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ECONOMY | 13-02-2021 09:01

Guzmán: ‘Austerity is not the way to go’

At a talk hosted by Brown University, Argentina’s economy minister says the nation has a “thin corridor through which the economy has to transit,” as speculation grows over debt talks with the International Monetary Fund.

Economy Minister Martín Guzmán has reiterated once again that balancing Argentina’s books and securing a deal with the International Monetary Fund to restructure US$44 billion in debt will not come at the price of sweeping budget cuts.

“Austerity is not the way to go,” Guzmán said at a videoconference talk hosted by his American alma mater, Brown University, on Wednesday. “Not in the north. Not anywhere.”

The minister’s comments come just a few weeks before he is set to travel to Washington DC to step up negotiations over a new financing programme for Argentina, which remains in the grip of a lengthy recession and is suffering from runaway inflation.

Argentina is hoping to renegotiate repayments on a US$44-billion loan granted to the Mauricio Macri administration by the IMF in 2018. The credit line was originally meant to be US$57 billion, but President Alberto Fernández halted disbursements when he took office in December 2019. 

Guzmán, who wants to seal a deal by early May, says that Argentina won’t accept stringent budget cuts imposed by the Fund and that the nation must return to growth. 

“There is one principle that has to be respected, which is that there is no economic stabilisation if there is no economic recovery,” he insisted Wednesday, when asked about how this round of negotiations with the IMF would differ from previous talks.

The minister emphasised repeatedly that deficit spending is an essential part of generating economic recovery and eventual growth. According to him, Argentina has to balance the twin goals of avoiding the destabilising effects that too much monetary financing can have on the exchange rate while still having enough expansion to boost the economy. 

“This establishes a thin corridor through which the economy has to transit,” he said, acknowledging the touch challenges that lie ahead.

When pressed on what the correct level of deficit spending as a percentage of GDP would be, in order to fit through his “thin corridor,” he answered with the 4.5 percent figure outlined in the government’s 2021 Budget. 

Bloomberg reported this week Bank of America economists project that a lower target of 3.5 percent of GDP is what will ultimately be included in any deal with the IMF deal.

Guzmán credited the government’s ability to finance this deficit to the Alberto Fernández’s administration’s work rebuilding the domestic debt market. Argentina sealed deals with international and domestic bondholders last year to restructure its heavy debt-load.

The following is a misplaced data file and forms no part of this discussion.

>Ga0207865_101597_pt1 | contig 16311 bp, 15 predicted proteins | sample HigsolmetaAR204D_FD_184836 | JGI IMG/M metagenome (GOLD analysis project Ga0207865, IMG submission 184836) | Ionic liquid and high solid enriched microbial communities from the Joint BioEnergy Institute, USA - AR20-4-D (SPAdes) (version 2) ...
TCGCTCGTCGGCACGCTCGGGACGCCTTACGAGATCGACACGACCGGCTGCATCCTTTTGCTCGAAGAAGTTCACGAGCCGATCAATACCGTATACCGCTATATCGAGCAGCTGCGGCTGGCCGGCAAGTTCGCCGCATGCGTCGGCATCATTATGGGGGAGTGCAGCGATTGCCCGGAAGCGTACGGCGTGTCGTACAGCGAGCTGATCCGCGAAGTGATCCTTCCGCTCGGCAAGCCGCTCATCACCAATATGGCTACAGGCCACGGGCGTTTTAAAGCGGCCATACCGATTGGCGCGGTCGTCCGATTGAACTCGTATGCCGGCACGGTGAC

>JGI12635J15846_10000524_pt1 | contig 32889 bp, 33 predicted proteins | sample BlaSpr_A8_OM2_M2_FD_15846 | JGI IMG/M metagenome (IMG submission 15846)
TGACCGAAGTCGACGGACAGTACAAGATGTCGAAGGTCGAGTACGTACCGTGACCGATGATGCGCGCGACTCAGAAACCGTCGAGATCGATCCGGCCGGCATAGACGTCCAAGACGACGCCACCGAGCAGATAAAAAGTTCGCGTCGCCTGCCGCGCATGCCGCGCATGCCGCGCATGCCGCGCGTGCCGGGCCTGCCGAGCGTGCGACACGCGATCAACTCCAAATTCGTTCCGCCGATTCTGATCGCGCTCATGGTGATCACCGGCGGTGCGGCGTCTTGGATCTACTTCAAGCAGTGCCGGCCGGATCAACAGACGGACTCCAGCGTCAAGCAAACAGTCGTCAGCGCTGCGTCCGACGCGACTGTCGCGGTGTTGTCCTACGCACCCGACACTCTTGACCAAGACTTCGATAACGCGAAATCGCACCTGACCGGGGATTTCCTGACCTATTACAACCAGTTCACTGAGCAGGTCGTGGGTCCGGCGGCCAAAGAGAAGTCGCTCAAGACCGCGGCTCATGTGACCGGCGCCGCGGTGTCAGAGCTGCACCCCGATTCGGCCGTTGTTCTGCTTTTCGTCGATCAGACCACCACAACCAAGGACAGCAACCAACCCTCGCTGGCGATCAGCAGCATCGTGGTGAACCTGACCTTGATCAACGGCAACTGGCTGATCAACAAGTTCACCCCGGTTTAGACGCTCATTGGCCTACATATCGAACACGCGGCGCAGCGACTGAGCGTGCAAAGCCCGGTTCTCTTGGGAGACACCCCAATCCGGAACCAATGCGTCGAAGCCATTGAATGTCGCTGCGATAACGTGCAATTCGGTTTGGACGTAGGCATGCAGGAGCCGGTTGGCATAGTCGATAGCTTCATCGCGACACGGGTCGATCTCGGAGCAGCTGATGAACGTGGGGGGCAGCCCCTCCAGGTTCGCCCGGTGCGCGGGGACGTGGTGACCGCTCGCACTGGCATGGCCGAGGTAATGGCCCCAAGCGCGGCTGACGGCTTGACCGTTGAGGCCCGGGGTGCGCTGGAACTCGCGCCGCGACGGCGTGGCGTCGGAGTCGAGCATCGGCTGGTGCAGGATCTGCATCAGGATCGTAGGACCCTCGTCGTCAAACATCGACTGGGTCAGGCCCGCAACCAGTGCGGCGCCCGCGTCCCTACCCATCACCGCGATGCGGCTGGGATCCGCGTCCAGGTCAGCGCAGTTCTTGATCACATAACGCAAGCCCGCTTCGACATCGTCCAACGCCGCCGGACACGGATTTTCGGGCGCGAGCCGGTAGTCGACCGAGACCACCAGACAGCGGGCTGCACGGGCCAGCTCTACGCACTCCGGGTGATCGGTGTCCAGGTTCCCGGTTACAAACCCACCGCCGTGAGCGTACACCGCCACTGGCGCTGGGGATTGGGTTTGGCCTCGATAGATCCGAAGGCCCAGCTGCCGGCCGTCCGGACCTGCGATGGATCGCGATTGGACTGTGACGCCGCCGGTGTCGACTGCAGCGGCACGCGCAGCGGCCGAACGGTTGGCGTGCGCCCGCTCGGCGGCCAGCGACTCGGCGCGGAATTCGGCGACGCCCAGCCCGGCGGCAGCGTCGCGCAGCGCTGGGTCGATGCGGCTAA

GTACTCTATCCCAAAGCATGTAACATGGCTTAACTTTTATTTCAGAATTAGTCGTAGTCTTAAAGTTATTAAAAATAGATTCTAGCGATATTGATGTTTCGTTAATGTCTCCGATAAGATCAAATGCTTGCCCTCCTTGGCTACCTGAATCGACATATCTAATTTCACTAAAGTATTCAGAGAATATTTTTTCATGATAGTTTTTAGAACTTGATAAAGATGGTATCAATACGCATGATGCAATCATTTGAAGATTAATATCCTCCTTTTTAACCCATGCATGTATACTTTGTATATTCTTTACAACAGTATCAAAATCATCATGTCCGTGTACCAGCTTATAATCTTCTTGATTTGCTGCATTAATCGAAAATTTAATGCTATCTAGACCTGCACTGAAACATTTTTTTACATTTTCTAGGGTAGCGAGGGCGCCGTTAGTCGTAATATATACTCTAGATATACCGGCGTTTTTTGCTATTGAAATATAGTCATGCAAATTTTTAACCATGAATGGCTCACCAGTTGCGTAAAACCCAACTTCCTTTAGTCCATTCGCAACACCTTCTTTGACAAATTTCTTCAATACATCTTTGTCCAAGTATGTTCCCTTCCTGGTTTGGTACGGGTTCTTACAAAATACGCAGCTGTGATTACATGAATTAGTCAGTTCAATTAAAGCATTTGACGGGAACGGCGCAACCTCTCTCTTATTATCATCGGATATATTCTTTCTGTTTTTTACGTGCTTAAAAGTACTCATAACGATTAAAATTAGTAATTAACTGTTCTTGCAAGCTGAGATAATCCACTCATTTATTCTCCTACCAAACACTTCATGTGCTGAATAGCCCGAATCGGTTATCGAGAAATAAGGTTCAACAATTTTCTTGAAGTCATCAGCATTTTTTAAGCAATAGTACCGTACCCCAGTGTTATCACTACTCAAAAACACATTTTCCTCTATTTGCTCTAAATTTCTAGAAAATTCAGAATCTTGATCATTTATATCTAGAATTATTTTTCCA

“Since the moment we took office, we worked on rebuilding the market for public debt in domestic currency and rebuilding the peso yield curve,” he said. 

“Our economic policies are based on what we consider prudent assumptions. Over-optimism has been in the past associated with troubles,” the minister said, adding that the assumption that reforms would lead to large recoveries “has been associated with a process of indebtedness that didn’t end up well.”

IMF tensions?

Despite an apparent simmering tension between the Fund and Argentina, Guzmán pointed out that a technical note that the IMF produced on debt sustainability last year was very close to the one that Argentina had itself produced. He also highlighted the administration’s work to engage with the G20 and the support Argentina has received from the academic community, rebuffing rumours of tensions over how quickly a deal can be reached.

Emphasising the constraint that the balance of payments puts on any potential reforms, Guzmán stressed the importance of growing exports. 

“The arithmetic is quite simple,” he explained. “When the economy grows, imports grow. If exports do not grow, we start to face tensions on the balance of payments.”

The subsequent loss of foreign currency results in a depreciation of the peso, a turn of events which has plagued the Argentine economy for years, he said. 

Guzmán also highlighted the government’s inflation target for 2021 is 29 percent, an aim that is seen as unreachable by private economists, who predict prices are likely to increase by closer to 50 percent this year.

Political angle

Guzmán’s talk wasn’t just limited to economics, however. In a noteworthy exchange, he sought to differentiate his approach to the IMF from that of the Mauricio Macri administration’s, saying that his predecessors had based their economic policies on false assumptions.

The minister criticised what he described as “dangerous ideas” that only ended up deepening recessions. He added that though his predecessors believed that “monetary contraction in the context of a recession was going to be effective to stabilise prices,” the opposite actually occurred and inflation increased. 

Mark Blyth, the Scottish-US political scientist who hosted the event, pointed to an emerging policy consensus in the global north in the wake of the Covid-19 pandemic against austerity that he has not yet seen in the south, and asked Guzmán if there was one law for one hemisphere, and another rule for another.

“Austerity is not the way to go,” the minister replied strongly. “Not in the north. Not anywhere.”

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Jonah Shrock

Jonah Shrock

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